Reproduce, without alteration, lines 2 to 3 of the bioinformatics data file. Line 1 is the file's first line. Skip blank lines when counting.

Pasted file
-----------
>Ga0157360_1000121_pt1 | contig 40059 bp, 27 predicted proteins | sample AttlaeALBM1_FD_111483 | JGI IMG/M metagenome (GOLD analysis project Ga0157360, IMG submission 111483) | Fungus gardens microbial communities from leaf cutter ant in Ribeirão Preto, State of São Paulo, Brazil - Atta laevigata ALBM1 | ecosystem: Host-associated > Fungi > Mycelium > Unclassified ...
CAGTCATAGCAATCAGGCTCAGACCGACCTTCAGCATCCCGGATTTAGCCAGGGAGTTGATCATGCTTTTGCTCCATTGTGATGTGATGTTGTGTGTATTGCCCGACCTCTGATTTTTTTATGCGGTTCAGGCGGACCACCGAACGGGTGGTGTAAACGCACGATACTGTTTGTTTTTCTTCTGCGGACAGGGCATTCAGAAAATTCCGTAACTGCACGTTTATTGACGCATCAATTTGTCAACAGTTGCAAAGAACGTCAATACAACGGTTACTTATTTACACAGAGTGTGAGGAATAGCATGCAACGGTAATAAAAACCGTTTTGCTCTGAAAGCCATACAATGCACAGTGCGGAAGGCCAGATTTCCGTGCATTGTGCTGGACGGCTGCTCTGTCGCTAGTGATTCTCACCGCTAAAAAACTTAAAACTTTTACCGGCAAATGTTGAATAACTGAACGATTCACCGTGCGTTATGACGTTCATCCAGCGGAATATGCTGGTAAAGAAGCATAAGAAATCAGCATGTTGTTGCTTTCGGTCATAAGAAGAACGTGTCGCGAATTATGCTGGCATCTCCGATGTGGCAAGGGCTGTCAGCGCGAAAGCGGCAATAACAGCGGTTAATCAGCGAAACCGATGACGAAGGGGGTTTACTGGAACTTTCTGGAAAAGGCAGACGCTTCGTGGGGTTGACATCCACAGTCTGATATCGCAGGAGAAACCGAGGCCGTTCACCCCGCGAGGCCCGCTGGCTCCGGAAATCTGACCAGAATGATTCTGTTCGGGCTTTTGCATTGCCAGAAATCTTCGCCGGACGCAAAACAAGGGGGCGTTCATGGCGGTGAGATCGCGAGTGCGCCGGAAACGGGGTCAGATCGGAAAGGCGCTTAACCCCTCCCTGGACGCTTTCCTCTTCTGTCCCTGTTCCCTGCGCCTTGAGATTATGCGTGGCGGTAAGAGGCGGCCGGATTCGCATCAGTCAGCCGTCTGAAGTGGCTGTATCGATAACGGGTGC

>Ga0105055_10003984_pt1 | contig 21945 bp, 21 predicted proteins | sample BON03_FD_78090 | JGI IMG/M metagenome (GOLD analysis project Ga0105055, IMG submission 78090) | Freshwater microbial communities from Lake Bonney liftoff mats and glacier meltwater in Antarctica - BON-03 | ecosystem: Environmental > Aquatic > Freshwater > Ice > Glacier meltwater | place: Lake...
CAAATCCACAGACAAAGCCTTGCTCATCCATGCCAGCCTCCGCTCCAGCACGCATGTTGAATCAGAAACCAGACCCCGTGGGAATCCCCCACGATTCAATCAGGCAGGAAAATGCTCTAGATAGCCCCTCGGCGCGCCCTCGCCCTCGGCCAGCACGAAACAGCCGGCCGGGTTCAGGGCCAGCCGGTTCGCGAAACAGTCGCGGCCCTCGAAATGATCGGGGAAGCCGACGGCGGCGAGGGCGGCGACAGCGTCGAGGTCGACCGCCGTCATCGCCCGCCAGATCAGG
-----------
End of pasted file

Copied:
CAGTCATAGCAATCAGGCTCAGACCGACCTTCAGCATCCCGGATTTAGCCAGGGAGTTGATCATGCTTTTGCTCCATTGTGATGTGATGTTGTGTGTATTGCCCGACCTCTGATTTTTTTATGCGGTTCAGGCGGACCACCGAACGGGTGGTGTAAACGCACGATACTGTTTGTTTTTCTTCTGCGGACAGGGCATTCAGAAAATTCCGTAACTGCACGTTTATTGACGCATCAATTTGTCAACAGTTGCAAAGAACGTCAATACAACGGTTACTTATTTACACAGAGTGTGAGGAATAGCATGCAACGGTAATAAAAACCGTTTTGCTCTGAAAGCCATACAATGCACAGTGCGGAAGGCCAGATTTCCGTGCATTGTGCTGGACGGCTGCTCTGTCGCTAGTGATTCTCACCGCTAAAAAACTTAAAACTTTTACCGGCAAATGTTGAATAACTGAACGATTCACCGTGCGTTATGACGTTCATCCAGCGGAATATGCTGGTAAAGAAGCATAAGAAATCAGCATGTTGTTGCTTTCGGTCATAAGAAGAACGTGTCGCGAATTATGCTGGCATCTCCGATGTGGCAAGGGCTGTCAGCGCGAAAGCGGCAATAACAGCGGTTAATCAGCGAAACCGATGACGAAGGGGGTTTACTGGAACTTTCTGGAAAAGGCAGACGCTTCGTGGGGTTGACATCCACAGTCTGATATCGCAGGAGAAACCGAGGCCGTTCACCCCGCGAGGCCCGCTGGCTCCGGAAATCTGACCAGAATGATTCTGTTCGGGCTTTTGCATTGCCAGAAATCTTCGCCGGACGCAAAACAAGGGGGCGTTCATGGCGGTGAGATCGCGAGTGCGCCGGAAACGGGGTCAGATCGGAAAGGCGCTTAACCCCTCCCTGGACGCTTTCCTCTTCTGTCCCTGTTCCCTGCGCCTTGAGATTATGCGTGGCGGTAAGAGGCGGCCGGATTCGCATCAGTCAGCCGTCTGAAGTGGCTGTATCGATAACGGGTGC

>Ga0105055_10003984_pt1 | contig 21945 bp, 21 predicted proteins | sample BON03_FD_78090 | JGI IMG/M metagenome (GOLD analysis project Ga0105055, IMG submission 78090) | Freshwater microbial communities from Lake Bonney liftoff mats and glacier meltwater in Antarctica - BON-03 | ecosystem: Environmental > Aquatic > Freshwater > Ice > Glacier meltwater | place: Lake...